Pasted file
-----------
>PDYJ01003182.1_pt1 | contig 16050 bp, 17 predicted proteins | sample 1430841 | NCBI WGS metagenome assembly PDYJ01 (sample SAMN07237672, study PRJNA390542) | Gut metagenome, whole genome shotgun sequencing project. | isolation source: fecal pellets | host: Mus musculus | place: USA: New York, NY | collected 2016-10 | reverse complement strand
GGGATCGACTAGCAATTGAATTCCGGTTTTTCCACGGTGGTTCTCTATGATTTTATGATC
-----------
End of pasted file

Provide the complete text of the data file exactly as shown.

>PDYJ01003182.1_pt1 | contig 16050 bp, 17 predicted proteins | sample 1430841 | NCBI WGS metagenome assembly PDYJ01 (sample SAMN07237672, study PRJNA390542) | Gut metagenome, whole genome shotgun sequencing project. | isolation source: fecal pellets | host: Mus musculus | place: USA: New York, NY | collected 2016-10 | reverse complement strand
GGGATCGACTAGCAATTGAATTCCGGTTTTTCCACGGTGGTTCTCTATGATTTTATGATC